2. Climate Change
The next major cause of famine? Climate change. Our warming climate is starving vulnerable communities around the world by bringing increasingly devastating weather that destroys land, homes, livestock, and crops.
Inequality is another crucial factor. As the cost of living rises, urban households are unable to afford food to put on the table for their families. And for the millions suffering from chronic poverty, even staple foods are beyond reach. Gender inequality means women are more likely than men to suffer from hunger and malnourishment. In many cases, women eat last and least.
Finally, COVID-19 is devastating already fragile economies worldwide, pushing millions more into unemployment and poverty, and leaving governments and donors with fewer resources to address hunger.
How does famine affect communities?
Famine is the most disastrous form of widespread hunger. In affected areas, millions of people are in desperate need of food and water and on the move in search of resources. They’re skipping meals to make food last longer – especially mothers with hungry kids. To find food, families are forced to beg or forage.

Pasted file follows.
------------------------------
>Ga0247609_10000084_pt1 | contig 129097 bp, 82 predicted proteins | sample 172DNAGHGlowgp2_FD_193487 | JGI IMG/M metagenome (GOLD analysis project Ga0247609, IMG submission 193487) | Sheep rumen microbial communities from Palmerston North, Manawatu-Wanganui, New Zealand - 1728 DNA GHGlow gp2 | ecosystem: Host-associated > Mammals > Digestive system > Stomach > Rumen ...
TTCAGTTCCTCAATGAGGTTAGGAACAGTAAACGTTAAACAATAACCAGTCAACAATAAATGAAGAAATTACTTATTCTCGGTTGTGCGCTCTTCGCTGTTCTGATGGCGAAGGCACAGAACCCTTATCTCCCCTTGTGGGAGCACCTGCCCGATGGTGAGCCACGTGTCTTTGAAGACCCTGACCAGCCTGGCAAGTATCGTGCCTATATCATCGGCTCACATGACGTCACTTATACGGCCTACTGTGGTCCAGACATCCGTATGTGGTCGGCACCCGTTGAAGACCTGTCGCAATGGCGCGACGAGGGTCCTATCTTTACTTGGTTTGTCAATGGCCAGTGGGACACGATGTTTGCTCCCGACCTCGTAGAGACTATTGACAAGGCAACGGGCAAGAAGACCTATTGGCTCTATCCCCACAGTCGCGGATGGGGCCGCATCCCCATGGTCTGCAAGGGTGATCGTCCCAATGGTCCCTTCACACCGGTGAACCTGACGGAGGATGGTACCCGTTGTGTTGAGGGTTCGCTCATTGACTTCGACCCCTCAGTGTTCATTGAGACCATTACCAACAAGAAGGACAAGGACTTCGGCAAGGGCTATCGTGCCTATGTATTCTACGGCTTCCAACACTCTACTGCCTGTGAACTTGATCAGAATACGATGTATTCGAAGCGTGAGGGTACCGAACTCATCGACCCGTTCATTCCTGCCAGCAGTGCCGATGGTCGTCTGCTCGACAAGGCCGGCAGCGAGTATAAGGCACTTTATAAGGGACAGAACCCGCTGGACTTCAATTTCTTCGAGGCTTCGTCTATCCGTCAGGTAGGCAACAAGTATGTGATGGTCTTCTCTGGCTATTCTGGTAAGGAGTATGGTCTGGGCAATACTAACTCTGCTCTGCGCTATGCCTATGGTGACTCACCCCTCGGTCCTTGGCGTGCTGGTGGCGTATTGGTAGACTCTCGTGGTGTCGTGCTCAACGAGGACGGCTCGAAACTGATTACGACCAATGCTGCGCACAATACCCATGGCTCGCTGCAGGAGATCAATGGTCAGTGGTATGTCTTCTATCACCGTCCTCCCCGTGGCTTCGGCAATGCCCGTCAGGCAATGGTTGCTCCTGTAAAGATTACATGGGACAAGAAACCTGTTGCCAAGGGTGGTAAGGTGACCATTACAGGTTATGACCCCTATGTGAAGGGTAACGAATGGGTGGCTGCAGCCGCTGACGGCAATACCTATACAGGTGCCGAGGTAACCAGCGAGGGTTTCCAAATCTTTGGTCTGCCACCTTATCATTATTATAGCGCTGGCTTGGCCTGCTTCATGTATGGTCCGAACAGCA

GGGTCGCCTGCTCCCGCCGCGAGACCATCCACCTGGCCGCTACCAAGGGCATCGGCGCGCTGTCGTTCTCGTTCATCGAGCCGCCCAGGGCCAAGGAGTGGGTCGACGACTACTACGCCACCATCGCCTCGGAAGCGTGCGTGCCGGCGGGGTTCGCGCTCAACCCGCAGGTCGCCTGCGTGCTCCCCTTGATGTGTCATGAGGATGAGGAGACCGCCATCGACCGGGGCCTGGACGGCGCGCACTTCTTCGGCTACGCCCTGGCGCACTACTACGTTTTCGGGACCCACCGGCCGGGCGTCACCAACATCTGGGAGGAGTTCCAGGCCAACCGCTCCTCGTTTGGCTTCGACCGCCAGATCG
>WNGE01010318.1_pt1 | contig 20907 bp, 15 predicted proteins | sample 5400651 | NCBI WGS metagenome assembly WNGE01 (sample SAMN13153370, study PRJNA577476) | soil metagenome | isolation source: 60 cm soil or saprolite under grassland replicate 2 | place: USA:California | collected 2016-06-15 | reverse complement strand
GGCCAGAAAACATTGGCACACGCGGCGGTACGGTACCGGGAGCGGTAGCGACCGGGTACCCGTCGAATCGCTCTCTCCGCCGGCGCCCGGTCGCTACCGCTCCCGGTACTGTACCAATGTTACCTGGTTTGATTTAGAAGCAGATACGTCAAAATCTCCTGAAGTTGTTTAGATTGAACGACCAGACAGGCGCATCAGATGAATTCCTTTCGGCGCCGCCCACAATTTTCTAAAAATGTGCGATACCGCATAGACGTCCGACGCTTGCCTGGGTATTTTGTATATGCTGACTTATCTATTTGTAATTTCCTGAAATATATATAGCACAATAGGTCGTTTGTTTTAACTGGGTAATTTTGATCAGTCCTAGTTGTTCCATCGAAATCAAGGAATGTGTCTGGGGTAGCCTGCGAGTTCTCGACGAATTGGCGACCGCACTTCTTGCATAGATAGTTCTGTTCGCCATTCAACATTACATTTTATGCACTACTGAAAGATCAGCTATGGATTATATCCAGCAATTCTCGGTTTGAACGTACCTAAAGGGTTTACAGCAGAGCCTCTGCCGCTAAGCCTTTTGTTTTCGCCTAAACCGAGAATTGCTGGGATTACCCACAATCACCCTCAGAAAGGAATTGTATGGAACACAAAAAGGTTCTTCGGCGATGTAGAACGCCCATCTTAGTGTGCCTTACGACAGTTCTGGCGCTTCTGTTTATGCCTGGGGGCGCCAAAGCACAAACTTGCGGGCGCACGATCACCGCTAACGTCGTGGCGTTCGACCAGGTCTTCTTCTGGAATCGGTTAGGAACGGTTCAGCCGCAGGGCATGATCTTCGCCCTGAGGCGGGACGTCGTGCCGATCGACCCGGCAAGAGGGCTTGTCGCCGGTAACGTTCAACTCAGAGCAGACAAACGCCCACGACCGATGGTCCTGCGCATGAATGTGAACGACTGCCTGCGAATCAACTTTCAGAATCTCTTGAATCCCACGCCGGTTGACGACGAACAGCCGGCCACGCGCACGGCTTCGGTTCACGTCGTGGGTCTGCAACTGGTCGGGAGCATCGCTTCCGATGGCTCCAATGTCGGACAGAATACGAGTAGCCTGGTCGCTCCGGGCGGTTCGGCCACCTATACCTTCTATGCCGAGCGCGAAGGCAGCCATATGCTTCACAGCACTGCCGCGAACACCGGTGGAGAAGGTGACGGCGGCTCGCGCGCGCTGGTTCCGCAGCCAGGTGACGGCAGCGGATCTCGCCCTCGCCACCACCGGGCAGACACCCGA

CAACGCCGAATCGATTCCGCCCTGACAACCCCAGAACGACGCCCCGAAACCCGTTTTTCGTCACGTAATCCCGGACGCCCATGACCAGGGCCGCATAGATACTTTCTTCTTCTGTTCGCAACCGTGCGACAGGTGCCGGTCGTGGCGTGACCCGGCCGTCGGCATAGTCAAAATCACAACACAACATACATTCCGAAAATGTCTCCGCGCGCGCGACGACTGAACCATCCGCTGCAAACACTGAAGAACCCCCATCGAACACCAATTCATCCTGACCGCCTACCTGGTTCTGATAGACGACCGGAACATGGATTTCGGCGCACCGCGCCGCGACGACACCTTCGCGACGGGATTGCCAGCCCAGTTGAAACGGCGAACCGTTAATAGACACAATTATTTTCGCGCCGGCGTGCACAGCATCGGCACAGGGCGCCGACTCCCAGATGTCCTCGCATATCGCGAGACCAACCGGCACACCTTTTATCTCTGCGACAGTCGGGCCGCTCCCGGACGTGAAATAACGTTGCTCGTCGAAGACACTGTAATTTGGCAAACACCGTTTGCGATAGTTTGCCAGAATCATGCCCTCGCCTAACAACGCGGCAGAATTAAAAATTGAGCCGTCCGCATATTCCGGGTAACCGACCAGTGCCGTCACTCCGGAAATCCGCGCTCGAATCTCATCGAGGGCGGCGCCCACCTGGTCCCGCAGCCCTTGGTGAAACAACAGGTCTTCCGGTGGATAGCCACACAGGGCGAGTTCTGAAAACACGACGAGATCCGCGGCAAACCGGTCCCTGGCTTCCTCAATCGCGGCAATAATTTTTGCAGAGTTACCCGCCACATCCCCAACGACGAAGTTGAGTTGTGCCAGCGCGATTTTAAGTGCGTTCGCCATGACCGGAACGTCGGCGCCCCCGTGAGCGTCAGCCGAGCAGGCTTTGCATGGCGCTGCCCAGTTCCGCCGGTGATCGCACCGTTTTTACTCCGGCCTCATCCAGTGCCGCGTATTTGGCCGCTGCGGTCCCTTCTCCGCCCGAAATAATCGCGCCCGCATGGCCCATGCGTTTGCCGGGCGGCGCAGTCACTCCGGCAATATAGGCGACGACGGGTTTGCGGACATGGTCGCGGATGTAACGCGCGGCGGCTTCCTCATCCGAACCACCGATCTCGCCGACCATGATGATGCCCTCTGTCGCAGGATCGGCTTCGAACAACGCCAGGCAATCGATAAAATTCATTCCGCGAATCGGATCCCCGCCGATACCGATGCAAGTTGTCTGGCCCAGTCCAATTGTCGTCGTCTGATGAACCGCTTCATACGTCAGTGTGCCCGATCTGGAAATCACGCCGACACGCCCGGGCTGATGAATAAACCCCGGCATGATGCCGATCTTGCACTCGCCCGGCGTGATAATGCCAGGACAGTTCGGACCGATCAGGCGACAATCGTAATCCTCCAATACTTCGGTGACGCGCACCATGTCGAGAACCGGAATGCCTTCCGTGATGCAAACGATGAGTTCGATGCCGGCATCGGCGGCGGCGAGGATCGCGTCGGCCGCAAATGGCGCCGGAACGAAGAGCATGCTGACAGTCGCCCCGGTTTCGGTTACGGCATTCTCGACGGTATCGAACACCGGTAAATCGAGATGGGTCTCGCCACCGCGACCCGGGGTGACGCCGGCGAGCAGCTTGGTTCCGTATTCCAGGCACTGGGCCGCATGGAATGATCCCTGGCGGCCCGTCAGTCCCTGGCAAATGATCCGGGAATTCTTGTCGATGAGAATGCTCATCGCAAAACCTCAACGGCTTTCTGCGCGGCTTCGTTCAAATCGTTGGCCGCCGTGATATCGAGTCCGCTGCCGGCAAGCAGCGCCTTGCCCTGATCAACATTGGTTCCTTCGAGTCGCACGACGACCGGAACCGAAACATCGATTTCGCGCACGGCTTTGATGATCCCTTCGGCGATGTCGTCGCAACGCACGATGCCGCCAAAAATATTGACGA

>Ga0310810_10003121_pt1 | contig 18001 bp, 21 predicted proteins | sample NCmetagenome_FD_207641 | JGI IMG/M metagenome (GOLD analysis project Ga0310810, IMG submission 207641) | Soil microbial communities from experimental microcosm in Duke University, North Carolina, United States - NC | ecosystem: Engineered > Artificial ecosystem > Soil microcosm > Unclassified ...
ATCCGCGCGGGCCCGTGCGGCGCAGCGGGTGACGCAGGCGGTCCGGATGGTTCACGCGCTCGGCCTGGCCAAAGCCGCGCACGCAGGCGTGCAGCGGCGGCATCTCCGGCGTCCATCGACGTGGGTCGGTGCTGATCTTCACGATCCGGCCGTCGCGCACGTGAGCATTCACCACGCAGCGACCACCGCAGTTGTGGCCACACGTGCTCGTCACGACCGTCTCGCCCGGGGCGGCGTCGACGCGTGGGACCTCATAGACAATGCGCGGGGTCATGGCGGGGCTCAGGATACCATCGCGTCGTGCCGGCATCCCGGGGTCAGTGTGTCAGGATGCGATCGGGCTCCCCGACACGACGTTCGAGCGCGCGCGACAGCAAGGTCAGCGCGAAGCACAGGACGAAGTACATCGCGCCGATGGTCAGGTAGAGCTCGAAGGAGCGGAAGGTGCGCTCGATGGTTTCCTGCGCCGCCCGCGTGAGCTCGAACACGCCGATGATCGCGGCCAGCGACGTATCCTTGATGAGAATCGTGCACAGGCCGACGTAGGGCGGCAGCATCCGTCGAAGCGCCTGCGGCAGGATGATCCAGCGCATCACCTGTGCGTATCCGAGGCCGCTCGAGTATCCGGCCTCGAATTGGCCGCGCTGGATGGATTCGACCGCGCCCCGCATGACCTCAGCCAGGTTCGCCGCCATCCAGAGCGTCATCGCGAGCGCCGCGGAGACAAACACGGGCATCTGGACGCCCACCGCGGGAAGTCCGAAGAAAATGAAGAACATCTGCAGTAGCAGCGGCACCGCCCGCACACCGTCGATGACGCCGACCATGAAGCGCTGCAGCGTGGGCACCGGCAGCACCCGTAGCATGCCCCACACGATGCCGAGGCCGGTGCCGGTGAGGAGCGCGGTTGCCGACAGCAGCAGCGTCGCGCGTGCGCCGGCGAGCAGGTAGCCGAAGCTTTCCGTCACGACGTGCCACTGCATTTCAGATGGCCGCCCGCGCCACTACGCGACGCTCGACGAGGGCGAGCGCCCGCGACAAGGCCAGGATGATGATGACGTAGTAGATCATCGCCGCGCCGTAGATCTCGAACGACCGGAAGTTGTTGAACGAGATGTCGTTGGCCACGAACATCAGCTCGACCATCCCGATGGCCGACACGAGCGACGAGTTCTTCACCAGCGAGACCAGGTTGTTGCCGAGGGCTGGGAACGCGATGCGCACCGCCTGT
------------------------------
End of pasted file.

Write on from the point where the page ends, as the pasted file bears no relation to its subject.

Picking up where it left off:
And as the World Health Organization puts it, “between starvation and death, there is nearly always disease.” Severe hunger leaves the body vulnerable to infectious diseases like cholera, malaria, pneumonia and measles, which can spread through communities like wildfire. The sickest and most malnourished die. And the repercussions of famine are still devastating to those who survive it, leaving their bodies weakened for life.
“Famine is tragic, a horrifying moment in time, but it also leaves a legacy for the whole next generation,” explains the U.N. World Food Programme’s Acting Director of Nutrition Allison Oman Lawi. “When families, communities and nations are impacted by famine, it casts a shadow on their future. Malnutrition in children leads to stunting or chronic malnutrition that affects their health for life.
Where is famine worst around the world?